Wells Fargo & Co, the nation's second-largest mortgage lender after Countrywide Financial, said on Tuesday that it would take a US$1.4 billion fourth-quarter charge for losses it anticipated in connection with home loans.
Wells Fargo said it would continue to provide home equity financing directly to customers, but that it would not originate or acquire home equity loans through indirect channels.
The bank will also not originate home equity loans through third parties when the combined loan-to-value ratio of the first and second mortgages is more than 90 percent or where the second mortgage is not behind a Wells Fargo loan.
The bank is putting US$11.9 billion into a special liquidating portfolio. The bank's filing with the Securities and Exchange Commission said that the figure was 3 percent of its total loans outstanding, but that it represented the riskiest element of the US$83.4 billion in its national home equity group portfolio. The loans are generally clustered in areas of the country that are having the greatest decline in retail prices.
R. Scott Siefers, an analyst who follows Wells Fargo for Sandler O'Neill, said: "It is unfortunate certainly because Wells Fargo has had an aura of invincibility. Over the last few years, it has not gotten involved in a lot of the issues that have caused so much pain for the group. It is one of the largest mortgage lenders in the country so this is going to be painful for everybody."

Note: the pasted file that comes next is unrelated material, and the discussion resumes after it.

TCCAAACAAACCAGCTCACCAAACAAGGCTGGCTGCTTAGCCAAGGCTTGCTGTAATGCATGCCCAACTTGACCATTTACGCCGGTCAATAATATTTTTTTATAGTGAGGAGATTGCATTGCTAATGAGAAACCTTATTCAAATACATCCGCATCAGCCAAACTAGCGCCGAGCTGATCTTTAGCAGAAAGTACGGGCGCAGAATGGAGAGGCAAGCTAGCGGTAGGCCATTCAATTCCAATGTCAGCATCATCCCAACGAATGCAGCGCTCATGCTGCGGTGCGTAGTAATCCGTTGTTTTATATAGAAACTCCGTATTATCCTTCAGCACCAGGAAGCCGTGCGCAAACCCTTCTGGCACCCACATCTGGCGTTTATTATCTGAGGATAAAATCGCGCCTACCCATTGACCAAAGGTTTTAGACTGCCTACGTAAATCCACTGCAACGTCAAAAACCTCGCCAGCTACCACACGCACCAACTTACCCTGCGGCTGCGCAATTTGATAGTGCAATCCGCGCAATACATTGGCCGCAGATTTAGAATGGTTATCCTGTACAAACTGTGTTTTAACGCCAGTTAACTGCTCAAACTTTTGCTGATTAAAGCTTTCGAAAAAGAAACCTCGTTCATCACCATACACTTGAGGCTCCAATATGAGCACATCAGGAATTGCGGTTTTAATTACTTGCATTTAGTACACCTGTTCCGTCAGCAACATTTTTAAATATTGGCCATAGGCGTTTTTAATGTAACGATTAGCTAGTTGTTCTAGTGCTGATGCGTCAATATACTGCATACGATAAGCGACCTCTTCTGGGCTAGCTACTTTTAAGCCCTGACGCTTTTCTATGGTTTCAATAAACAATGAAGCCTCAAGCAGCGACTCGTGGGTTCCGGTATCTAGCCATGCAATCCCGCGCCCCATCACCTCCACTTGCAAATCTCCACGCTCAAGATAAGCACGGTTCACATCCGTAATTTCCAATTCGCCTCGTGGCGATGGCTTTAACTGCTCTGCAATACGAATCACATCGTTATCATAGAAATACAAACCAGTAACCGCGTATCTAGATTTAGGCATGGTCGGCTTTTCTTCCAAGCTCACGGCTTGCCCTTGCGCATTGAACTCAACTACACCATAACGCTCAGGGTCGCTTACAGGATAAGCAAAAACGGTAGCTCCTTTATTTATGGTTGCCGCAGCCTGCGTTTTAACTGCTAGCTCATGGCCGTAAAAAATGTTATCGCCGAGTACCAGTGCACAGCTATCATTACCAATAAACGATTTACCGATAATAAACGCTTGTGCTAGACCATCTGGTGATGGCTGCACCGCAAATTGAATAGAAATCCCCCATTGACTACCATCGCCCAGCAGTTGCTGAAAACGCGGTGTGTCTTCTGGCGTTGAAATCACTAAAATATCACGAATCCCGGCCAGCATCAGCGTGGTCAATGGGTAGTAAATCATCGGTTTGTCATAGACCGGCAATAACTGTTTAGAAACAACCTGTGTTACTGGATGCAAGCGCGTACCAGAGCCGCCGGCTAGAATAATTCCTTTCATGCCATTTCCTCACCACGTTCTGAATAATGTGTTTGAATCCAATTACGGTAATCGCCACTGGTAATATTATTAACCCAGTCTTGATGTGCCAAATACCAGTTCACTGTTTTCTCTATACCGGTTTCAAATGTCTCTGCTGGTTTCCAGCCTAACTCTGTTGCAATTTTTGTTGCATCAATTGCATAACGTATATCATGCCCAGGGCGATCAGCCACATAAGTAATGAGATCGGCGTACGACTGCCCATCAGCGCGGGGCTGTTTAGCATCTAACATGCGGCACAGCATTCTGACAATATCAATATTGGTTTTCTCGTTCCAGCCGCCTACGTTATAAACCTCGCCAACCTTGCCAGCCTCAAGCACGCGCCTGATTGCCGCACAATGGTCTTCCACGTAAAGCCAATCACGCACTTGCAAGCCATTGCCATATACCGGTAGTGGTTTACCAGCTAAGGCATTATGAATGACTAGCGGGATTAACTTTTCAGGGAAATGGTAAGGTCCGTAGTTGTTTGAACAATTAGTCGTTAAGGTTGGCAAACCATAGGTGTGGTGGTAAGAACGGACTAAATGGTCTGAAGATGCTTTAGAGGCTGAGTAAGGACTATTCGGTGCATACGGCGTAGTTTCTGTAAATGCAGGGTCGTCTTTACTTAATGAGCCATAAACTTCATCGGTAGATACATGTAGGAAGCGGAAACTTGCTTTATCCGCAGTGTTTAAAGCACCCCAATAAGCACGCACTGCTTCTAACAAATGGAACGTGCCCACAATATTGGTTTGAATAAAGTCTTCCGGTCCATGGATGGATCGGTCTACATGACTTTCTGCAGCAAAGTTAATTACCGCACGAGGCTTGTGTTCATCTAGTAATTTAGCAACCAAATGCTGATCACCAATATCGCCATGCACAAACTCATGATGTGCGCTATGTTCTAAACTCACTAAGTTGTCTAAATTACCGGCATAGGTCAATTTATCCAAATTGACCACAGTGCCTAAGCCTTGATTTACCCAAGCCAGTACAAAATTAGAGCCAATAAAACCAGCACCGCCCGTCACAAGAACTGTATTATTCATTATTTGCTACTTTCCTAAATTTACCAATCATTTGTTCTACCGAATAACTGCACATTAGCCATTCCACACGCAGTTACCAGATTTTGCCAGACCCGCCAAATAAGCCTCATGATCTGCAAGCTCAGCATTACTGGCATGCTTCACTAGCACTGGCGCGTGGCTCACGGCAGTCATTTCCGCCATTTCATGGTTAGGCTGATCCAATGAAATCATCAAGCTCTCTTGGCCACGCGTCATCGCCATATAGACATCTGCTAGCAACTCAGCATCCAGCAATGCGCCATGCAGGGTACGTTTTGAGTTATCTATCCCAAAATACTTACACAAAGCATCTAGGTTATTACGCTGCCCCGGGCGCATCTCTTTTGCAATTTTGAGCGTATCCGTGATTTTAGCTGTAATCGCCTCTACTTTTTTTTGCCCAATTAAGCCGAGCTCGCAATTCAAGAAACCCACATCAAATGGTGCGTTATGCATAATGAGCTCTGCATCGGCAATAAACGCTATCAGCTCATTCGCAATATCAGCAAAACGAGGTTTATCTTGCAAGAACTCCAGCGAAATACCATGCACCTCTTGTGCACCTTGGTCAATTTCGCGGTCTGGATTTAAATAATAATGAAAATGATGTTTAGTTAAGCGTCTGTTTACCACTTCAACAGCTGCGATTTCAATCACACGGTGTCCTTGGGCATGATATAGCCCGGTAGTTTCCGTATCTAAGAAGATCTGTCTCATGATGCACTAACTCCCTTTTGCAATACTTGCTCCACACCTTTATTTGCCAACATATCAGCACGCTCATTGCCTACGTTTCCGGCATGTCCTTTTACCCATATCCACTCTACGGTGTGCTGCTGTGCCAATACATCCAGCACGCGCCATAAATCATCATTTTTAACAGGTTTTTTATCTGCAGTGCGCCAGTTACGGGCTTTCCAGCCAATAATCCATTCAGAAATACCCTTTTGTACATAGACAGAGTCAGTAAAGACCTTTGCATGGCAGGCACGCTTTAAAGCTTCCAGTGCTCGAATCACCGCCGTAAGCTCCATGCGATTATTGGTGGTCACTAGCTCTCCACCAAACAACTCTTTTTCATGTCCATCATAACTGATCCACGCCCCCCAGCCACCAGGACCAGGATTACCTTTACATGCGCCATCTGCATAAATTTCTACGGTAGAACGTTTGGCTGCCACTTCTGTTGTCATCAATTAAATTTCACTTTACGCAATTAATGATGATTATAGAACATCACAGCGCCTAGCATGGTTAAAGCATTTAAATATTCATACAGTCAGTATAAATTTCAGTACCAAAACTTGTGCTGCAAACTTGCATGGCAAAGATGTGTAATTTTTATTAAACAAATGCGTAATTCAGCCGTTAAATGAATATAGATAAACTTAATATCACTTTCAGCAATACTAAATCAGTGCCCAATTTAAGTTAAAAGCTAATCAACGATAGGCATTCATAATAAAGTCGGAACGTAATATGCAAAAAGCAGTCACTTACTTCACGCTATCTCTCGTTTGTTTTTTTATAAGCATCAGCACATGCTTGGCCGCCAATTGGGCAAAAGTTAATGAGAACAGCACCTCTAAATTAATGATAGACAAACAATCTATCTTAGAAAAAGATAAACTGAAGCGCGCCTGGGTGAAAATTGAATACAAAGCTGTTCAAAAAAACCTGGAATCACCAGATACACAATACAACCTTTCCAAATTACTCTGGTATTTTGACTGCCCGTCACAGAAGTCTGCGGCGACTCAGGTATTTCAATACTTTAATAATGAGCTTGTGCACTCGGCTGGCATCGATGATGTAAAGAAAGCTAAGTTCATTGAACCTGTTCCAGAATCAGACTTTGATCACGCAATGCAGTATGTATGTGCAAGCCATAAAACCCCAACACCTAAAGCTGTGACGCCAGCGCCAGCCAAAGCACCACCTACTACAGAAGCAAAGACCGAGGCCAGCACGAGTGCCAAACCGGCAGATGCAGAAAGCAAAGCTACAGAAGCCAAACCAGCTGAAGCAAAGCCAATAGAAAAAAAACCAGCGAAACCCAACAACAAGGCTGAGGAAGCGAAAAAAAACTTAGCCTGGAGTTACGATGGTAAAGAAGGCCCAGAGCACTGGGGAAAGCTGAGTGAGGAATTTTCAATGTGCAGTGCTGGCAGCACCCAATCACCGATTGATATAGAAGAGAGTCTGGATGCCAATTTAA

"As good as they are, we are dealing with a pretty big issue industrywide," Siefers said. "Will there be more? It will depend on how depressed the real estate market stays, but they are taking care of a good deal of the riskiest stuff now. Still, identifying credit problems is always difficult to do in one fell swoop," he said.
The bank said it expected to write off US$1 billion next year and in 2009.
The chief financial officer, Howard Atkins, said in a statement on Tuesday that "the bank had largely avoided many of the credit and capital market problem areas in the industry."
Meanwhile, Freddie Mac, a leading US buyer of home loans, said on Tuesday it planned to sell US$6 billion of preferred stock to boost its financial cushion against a housing-related credit crunch.
The pricing of the transaction will be unveiled "in the near term," said Freddie Mac, a stockholder-owned corporation established by Congress in 1970 to support home ownership.
The company said it will offer perpetual preferred stock, shares that do not carry voting rights, including a smaller amount that will be convertible into regular shares.
"The capital raised through this offering will be used to bolster the company's capital base in light of actual and anticipated losses," the company said in a statement.
The company also said it would reduce its fourth-quarter dividend to US$0.25 per share, down from US$0.50 in the third quarter.
The mortgage finance giant announced a week ago worse-than-expected losses of US$2 billion in the third quarter, saying its investment portfolio had been hit by falling home values and tightening credit markets.